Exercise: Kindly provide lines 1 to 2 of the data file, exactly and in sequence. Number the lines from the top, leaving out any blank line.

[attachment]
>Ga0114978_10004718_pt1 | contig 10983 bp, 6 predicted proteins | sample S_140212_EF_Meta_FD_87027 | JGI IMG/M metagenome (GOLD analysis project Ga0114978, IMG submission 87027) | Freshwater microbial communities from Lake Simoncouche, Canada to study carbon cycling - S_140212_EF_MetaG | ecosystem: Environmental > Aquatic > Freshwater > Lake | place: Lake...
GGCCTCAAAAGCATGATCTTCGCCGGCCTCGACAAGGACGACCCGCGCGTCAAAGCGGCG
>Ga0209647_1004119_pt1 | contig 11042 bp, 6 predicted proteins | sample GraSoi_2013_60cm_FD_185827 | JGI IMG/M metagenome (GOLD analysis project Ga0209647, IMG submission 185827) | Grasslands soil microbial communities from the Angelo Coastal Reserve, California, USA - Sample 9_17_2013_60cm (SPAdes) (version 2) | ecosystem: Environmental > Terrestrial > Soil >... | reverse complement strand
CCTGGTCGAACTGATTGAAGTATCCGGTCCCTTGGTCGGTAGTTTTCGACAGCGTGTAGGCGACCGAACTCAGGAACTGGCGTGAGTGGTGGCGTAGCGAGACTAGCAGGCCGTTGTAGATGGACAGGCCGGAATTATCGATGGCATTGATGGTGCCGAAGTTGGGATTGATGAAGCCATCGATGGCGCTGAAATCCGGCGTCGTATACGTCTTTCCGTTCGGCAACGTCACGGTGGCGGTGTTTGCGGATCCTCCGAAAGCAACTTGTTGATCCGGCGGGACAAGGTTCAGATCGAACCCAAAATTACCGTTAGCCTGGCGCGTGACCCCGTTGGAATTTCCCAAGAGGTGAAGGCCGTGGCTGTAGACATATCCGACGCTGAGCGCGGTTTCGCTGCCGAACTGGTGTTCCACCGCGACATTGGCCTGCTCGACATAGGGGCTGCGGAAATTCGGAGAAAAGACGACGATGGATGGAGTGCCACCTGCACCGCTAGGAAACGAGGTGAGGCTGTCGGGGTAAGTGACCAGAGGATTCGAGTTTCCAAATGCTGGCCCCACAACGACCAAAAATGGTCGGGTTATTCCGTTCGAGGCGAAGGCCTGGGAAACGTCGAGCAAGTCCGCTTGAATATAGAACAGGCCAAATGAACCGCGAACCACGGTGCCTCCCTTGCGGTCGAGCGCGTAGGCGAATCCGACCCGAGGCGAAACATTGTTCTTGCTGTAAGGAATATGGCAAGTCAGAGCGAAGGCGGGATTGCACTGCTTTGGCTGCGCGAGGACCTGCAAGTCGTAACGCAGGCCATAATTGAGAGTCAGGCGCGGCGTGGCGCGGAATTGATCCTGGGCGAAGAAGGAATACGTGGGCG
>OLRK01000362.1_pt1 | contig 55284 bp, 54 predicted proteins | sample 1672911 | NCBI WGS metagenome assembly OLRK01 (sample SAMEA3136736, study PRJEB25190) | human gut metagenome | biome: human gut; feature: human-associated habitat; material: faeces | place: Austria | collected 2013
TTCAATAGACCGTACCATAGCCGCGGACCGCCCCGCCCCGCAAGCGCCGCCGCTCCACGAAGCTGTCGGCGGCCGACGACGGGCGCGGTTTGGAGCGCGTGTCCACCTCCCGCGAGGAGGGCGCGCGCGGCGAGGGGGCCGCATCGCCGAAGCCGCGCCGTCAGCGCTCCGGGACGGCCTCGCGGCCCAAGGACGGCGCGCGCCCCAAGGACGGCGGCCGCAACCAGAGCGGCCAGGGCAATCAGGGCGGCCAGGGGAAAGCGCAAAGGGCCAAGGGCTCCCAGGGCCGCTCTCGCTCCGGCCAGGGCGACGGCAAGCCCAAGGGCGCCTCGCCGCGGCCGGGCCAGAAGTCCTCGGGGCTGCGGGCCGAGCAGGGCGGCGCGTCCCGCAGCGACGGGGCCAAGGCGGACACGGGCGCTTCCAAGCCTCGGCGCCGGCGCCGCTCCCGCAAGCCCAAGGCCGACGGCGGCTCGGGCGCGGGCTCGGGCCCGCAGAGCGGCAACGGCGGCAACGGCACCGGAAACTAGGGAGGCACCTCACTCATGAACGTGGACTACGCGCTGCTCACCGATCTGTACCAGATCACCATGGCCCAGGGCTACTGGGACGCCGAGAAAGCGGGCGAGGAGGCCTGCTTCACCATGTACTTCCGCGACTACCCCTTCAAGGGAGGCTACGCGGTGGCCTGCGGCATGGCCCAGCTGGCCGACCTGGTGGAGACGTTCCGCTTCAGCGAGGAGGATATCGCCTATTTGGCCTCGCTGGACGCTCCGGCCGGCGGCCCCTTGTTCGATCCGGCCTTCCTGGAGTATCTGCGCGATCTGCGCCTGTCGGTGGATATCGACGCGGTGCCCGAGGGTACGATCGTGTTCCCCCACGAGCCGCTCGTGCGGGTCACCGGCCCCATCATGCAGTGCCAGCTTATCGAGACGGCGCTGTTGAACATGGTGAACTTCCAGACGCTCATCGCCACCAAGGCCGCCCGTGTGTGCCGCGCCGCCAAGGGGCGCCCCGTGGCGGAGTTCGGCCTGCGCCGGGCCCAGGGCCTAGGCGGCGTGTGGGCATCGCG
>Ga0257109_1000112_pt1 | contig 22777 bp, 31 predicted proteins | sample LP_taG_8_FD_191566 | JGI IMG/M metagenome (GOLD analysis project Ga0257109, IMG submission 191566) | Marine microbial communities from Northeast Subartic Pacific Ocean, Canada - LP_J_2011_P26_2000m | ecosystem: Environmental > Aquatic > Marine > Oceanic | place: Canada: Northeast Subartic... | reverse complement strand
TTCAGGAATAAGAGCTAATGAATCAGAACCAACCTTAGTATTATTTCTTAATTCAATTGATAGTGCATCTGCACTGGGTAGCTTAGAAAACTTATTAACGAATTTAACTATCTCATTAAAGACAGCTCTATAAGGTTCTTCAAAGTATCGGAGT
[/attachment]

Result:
>Ga0114978_10004718_pt1 | contig 10983 bp, 6 predicted proteins | sample S_140212_EF_Meta_FD_87027 | JGI IMG/M metagenome (GOLD analysis project Ga0114978, IMG submission 87027) | Freshwater microbial communities from Lake Simoncouche, Canada to study carbon cycling - S_140212_EF_MetaG | ecosystem: Environmental > Aquatic > Freshwater > Lake | place: Lake...
GGCCTCAAAAGCATGATCTTCGCCGGCCTCGACAAGGACGACCCGCGCGTCAAAGCGGCG